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Tipifarnib for Patients With Advanced HRAS-Mutant Head and Neck Cancer and High Variant Allele Frequency


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In a phase II trial reported in the Journal of Clinical Oncology, Ho et al found that tipifarnib produced a high response rate among patients with recurrent or metastatic head and neck squamous cell carcinoma with HRAS mutations and high variant allele frequency.

As stated by the investigators, “Mutations in the HRAS proto-oncogene occur in 4% to 8% of patients with recurrent and/or metastatic head and neck squamous cell carcinoma. Tipifarnib is a farnesyltransferase inhibitor that disrupts HRAS function.”

Study Details

In the study, 30 patients with HRAS-mutant disease from sites in the United States, Korea, and Europe were enrolled between September 2015 and April 2020. Patients received oral tipifarnib at 600 or 900 mg twice daily on days 1 to 7 and 15 to 21 of 28-day cycles.

After an ad hoc analysis in the first 16 patients with HRAS variant allele frequency data, enrollment was limited to patients with variant allele frequency of ≥ 20% (high). The primary endpoint was objective response rate on Response Evaluation Criteria in Solid Tumors version 1.1 among patients with high variant allele frequency. Data cutoff was in April 2020.

Responses

Of 22 patients with high variant allele frequency, 20 were evaluable for response at the time of data cutoff. Objective responses (all partial responses) were observed in 11 patients (55%, 95% confidence interval [CI] = 31.5%–76.9%). Response was observed in 7 (58.3%) of 12 patients with variant allele frequency ≥ 35% and in 4 (50.0%) of 8 with variant allele frequency < 30%.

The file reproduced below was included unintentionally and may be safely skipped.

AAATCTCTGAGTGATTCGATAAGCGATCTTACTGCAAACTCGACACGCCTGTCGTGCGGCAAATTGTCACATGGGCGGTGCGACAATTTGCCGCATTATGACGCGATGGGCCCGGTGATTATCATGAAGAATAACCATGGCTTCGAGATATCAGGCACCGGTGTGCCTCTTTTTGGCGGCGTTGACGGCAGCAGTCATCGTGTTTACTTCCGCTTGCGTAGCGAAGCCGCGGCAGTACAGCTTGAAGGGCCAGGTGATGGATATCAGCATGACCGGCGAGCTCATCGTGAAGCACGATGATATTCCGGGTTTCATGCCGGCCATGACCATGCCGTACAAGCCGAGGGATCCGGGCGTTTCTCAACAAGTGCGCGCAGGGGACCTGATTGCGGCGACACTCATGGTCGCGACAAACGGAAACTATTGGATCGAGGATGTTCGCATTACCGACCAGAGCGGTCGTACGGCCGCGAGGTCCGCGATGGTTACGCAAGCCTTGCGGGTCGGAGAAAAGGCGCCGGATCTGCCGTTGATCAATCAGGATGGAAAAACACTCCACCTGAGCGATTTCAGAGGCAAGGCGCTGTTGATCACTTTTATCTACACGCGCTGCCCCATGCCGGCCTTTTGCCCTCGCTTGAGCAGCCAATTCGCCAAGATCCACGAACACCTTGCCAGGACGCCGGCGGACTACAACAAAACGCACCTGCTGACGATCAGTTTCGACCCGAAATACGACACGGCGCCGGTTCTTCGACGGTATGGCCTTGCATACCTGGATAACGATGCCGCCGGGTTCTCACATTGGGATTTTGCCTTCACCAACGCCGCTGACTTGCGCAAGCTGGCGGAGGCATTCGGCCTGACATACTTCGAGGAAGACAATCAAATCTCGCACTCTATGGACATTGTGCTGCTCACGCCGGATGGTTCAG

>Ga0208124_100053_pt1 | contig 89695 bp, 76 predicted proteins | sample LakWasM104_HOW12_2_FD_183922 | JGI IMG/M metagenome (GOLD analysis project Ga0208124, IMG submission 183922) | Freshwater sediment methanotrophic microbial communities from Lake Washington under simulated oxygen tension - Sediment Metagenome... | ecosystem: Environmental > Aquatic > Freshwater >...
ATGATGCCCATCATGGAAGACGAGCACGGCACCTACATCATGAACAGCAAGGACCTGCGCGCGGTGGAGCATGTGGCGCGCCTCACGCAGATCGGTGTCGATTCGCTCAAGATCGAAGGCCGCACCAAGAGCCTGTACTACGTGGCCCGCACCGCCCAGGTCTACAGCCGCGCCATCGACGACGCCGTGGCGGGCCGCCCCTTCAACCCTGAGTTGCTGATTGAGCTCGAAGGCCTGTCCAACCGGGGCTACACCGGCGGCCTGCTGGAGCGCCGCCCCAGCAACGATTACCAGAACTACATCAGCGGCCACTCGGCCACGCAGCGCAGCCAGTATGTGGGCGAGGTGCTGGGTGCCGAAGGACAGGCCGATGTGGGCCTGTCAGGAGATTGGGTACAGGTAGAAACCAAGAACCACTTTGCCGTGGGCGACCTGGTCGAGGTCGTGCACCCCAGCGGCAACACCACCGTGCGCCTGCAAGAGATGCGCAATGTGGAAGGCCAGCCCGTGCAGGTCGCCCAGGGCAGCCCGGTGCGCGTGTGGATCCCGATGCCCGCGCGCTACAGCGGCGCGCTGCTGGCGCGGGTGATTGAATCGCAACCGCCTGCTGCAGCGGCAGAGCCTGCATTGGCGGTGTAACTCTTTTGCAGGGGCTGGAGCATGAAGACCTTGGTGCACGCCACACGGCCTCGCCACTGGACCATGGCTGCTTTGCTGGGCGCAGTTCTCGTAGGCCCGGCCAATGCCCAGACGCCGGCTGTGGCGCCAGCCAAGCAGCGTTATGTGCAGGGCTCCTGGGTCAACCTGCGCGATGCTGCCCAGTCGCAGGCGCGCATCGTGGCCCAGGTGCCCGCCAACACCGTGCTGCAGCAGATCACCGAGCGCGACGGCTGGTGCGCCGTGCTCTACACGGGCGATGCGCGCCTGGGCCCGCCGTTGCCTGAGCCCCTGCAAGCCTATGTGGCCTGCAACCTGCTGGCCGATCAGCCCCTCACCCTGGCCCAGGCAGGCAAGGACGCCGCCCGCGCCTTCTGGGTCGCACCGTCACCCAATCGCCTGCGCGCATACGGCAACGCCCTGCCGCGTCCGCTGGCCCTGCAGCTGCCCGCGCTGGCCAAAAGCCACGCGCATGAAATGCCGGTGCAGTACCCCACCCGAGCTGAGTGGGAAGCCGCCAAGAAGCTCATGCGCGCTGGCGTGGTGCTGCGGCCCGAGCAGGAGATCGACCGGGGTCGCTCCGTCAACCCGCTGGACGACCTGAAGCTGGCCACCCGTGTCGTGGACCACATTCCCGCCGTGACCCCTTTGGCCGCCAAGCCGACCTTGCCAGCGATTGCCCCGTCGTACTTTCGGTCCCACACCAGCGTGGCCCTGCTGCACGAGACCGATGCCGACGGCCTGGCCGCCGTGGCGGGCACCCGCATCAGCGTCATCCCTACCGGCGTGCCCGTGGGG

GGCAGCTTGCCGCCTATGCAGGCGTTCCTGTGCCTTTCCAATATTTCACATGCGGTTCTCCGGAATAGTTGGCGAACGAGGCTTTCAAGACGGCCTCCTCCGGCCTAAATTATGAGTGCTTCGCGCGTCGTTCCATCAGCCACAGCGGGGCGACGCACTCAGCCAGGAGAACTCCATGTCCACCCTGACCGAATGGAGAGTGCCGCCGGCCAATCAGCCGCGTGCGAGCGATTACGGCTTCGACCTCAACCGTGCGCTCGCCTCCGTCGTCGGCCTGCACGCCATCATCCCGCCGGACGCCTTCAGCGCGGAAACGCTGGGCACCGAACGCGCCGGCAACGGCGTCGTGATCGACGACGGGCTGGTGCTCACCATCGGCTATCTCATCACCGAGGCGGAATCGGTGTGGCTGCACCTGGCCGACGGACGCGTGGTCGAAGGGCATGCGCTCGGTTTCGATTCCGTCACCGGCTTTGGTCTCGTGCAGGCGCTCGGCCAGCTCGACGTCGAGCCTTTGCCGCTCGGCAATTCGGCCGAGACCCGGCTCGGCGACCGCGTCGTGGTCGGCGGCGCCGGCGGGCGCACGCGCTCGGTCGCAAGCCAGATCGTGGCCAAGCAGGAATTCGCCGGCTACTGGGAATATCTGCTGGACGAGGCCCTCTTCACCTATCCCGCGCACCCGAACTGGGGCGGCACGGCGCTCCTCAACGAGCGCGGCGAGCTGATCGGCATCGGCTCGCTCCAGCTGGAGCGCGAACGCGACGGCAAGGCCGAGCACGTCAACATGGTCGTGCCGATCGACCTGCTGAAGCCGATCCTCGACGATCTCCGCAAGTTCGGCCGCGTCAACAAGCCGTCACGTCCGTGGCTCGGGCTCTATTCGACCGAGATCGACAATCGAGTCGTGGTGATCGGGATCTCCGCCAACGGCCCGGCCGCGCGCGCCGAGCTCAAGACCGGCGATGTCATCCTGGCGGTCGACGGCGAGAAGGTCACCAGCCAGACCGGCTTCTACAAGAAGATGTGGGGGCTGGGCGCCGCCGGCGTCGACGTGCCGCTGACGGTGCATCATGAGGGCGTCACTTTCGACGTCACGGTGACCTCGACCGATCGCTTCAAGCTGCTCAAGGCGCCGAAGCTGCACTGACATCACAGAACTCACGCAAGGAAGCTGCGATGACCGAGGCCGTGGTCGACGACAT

Response was achieved at first tumor assessment at 8 weeks in 8 of 11 responders. Responses were observed in five of six patients started at 600 mg twice daily. Stable disease was achieved as best response in the remaining nine patients; among the nine patients with stable disease, three remained on treatment for approximately 7 months. Among 11 with partial response, 7 remained on treatment for ≥ 6 months.

Median progression-free survival was 5.6 months (95% CI = 3.6–16.4 months), as compared to 3.6 months (95% CI = 1.3–5.2 months) on last prior therapy. Median progression-free survival was 9.5 months (95% CI = 5.5 months–not estimable) among patients with response and 4.0 months (95% CI = 1.9 months–not estimable) among those with stable disease. Median overall survival was 15.4 months (95% CI = 7.0–29.7 months).

Adverse Events

Among all 30 patients receiving tipifarnib in the study, the most common adverse events were hematologic and gastrointestinal. The most common grade ≥ 3 adverse events were anemia (37%); lymphopenia (13%); and neutropenia, leukopenia, hypercalcemia, hypokalemia, hypophosphatemia, pneumonia, and nausea (10% each).

Adverse events led to discontinuation of treatment in three patients, due to laryngeal obstruction in two and respiratory failure in one; none was considered related to treatment. As of data cutoff, no patients with high variant allele frequency had discontinued treatment due to an adverse event. No tipifarnib-related deaths were observed.

The investigators concluded, “Tipifarnib demonstrated encouraging efficacy in patients with recurrent and/or metastatic head and neck squamous cell carcinoma with HRAS mutations for whom limited therapeutic options exist.”

Alan L. Ho, MD, PhD, of Memorial Sloan Kettering Cancer Center, is the corresponding author for the Journal of Clinical Oncology article.

Disclosure: The study was supported by Kura Oncology. For full disclosures of the study authors, visit ascopubs.org.

The content in this post has not been reviewed by the American Society of Clinical Oncology, Inc. (ASCO®) and does not necessarily reflect the ideas and opinions of ASCO®.
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